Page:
I used to believe that I could do things, that things would happen, and usually, somehow, but not always in the way I expected, they would. Somewhere along the way, that sense of belief got beaten out of me. Not sure how to repair that damage. I've taken on board a metric ton of fears.
Give up living your life to other people's expectations
I almost want to qualify this one with a "real or imagined." I'm sure I sometimes project my fears onto other people, and decide they are judging me, if that makes any sense. For example, I assumed people would think me a lazy, delusional dreamer if I chucked it all to pursue my dream of being a writer. A lot of my fears about leaving my career had to do with feeling like I'd be letting people down by abandoning the corporate ladder. Here I was, a woman making her way in corporate America, making oodles more money than most everyone else she graduated from college with - well, wasn't that the very definition of success? Ugh, it doesn't sound so hot when I write it out like this.
But, dreams of scaling the corporate heights and smashing through glass ceilings, they weren't my dreams. I honestly don't give a shit about that stuff. I'm not going to lie, it was very hard leaving that kind of money and financial stability behind, but I had my own dreams and they were dying terrible deaths so that I could be a "success" as defined in my money-loving culture.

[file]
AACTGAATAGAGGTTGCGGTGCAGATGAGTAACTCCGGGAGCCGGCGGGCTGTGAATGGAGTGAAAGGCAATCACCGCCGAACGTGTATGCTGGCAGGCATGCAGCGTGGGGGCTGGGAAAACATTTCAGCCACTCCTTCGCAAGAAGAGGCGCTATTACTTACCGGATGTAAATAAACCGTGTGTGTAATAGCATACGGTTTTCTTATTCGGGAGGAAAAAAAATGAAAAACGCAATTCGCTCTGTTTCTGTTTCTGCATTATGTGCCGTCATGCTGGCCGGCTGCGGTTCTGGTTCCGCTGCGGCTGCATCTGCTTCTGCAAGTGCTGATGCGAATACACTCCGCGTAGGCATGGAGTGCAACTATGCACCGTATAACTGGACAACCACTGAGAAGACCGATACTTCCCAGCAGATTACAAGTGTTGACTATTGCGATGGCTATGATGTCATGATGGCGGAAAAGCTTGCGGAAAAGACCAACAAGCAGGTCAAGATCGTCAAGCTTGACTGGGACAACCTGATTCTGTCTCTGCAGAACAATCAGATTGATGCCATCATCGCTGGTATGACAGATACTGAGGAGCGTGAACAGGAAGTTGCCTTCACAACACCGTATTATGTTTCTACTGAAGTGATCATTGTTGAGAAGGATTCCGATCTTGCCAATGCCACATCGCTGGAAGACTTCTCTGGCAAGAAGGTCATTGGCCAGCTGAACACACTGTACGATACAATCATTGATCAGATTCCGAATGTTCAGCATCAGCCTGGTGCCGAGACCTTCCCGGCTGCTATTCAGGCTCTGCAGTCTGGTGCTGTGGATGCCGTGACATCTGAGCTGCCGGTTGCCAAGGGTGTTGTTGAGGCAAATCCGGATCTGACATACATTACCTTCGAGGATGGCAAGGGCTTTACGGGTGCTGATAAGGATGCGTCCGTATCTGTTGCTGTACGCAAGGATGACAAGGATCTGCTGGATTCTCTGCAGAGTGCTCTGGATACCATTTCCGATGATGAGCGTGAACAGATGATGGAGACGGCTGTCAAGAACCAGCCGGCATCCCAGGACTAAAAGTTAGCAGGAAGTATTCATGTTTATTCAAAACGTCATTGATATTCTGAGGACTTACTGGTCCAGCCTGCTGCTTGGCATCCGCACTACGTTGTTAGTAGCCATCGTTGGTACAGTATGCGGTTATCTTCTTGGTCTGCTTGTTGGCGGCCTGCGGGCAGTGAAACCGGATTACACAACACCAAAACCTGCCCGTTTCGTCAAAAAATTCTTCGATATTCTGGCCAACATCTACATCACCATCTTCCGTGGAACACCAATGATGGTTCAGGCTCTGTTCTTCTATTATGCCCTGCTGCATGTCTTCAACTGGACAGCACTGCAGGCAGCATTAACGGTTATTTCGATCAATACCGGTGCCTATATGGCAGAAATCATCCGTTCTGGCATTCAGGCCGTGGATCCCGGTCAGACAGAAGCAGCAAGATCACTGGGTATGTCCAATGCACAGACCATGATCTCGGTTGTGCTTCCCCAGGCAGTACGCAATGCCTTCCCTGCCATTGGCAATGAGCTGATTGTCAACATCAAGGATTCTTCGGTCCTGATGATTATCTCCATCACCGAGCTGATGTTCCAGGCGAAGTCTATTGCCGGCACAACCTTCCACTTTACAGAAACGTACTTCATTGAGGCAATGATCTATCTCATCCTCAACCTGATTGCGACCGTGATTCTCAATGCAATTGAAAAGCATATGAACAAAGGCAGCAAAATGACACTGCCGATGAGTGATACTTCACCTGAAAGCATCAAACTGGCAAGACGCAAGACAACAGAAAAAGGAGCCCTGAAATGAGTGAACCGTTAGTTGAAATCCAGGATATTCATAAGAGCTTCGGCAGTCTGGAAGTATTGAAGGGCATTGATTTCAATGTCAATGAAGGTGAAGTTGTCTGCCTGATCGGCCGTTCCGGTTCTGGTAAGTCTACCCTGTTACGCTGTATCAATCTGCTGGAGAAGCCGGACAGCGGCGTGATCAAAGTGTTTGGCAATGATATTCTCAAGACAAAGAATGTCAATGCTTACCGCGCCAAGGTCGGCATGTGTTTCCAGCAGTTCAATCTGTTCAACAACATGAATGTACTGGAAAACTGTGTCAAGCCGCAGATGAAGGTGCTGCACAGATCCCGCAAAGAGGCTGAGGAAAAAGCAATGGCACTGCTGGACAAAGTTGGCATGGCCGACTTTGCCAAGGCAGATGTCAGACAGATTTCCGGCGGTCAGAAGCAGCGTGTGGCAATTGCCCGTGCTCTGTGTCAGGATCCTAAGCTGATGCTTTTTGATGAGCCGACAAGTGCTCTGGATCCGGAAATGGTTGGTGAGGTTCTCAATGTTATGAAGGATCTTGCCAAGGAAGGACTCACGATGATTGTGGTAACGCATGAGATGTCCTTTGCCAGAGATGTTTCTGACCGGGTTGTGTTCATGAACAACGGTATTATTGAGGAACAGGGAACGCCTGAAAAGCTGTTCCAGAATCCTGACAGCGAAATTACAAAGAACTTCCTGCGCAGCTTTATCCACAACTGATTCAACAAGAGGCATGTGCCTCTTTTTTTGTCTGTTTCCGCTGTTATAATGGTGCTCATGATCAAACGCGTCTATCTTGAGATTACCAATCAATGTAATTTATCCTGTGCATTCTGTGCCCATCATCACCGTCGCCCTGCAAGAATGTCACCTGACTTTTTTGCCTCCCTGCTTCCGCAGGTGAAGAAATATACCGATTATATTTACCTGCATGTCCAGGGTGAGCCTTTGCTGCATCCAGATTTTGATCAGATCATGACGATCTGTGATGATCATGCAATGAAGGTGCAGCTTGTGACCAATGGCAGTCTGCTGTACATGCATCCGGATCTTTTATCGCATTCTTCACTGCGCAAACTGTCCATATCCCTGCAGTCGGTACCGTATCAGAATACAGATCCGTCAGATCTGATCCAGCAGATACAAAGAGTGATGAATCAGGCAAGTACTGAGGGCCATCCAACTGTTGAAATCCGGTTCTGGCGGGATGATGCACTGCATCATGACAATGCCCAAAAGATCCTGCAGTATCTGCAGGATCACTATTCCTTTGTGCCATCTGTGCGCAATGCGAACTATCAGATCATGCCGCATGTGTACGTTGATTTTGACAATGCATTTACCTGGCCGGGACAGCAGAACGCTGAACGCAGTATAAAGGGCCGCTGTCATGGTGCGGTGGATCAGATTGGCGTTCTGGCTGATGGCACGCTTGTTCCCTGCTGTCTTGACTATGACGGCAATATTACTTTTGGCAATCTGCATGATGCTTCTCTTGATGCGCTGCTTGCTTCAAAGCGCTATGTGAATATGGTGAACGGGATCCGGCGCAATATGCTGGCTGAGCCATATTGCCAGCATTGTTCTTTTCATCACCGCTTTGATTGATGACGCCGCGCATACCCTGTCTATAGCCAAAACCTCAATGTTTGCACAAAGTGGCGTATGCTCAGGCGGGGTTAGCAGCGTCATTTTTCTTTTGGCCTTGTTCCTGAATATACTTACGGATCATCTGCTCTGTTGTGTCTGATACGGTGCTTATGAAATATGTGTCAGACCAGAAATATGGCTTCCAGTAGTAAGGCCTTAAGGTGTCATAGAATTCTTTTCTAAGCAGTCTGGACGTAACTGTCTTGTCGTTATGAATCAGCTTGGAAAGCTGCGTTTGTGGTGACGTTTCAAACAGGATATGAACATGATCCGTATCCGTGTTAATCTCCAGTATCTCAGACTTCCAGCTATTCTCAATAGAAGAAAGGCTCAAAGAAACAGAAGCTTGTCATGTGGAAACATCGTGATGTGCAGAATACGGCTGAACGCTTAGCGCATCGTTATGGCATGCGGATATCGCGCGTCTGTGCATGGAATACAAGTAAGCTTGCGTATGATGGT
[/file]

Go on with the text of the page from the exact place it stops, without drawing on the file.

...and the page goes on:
Then there are the very real expectations people have of me, beyond societal pressures. I've told a couple of friends about my novel writing, and it wasn't a great response. I got that look you get when you are slowly backing away from a pissed-off, soft-ball sized tarantula that you've interrupted as it goes about its morning crawl through your camp site, AKA: its former home (oh, you haven't had that experience? There's a look, trust me.) I suppose, if you're going to be an artist, you have to expect that some people will not think much of that choice, for whatever reason.
These are just a few of the 15 things to give up, and I completely agree with every item on the list. In fact, I think I'll have to print out the list and tape it to my mirror for a while.
What about you? Did you agree with the 15 things to give up? Do you struggle with any of these? Or, are you giving my post the tarantula look?
*Yes, I realize that I'm very privileged that we don't have big expenses (no kids, for example) and that we can afford to live off the husband's paycheck. I'm not suggesting that everyone can or should do this. For me, leaving my career was still about choosing to be dependent on my husband and losing my financial freedom and letting go of my identity of "successful business woman," not so much about taking on a financial hardship. I had this ideal about women paying their own way in life, but sometimes life is also about allowing others to help you. It does put all the financial pressure on my husband, which I still struggle with. I'm a terrible housewife, too!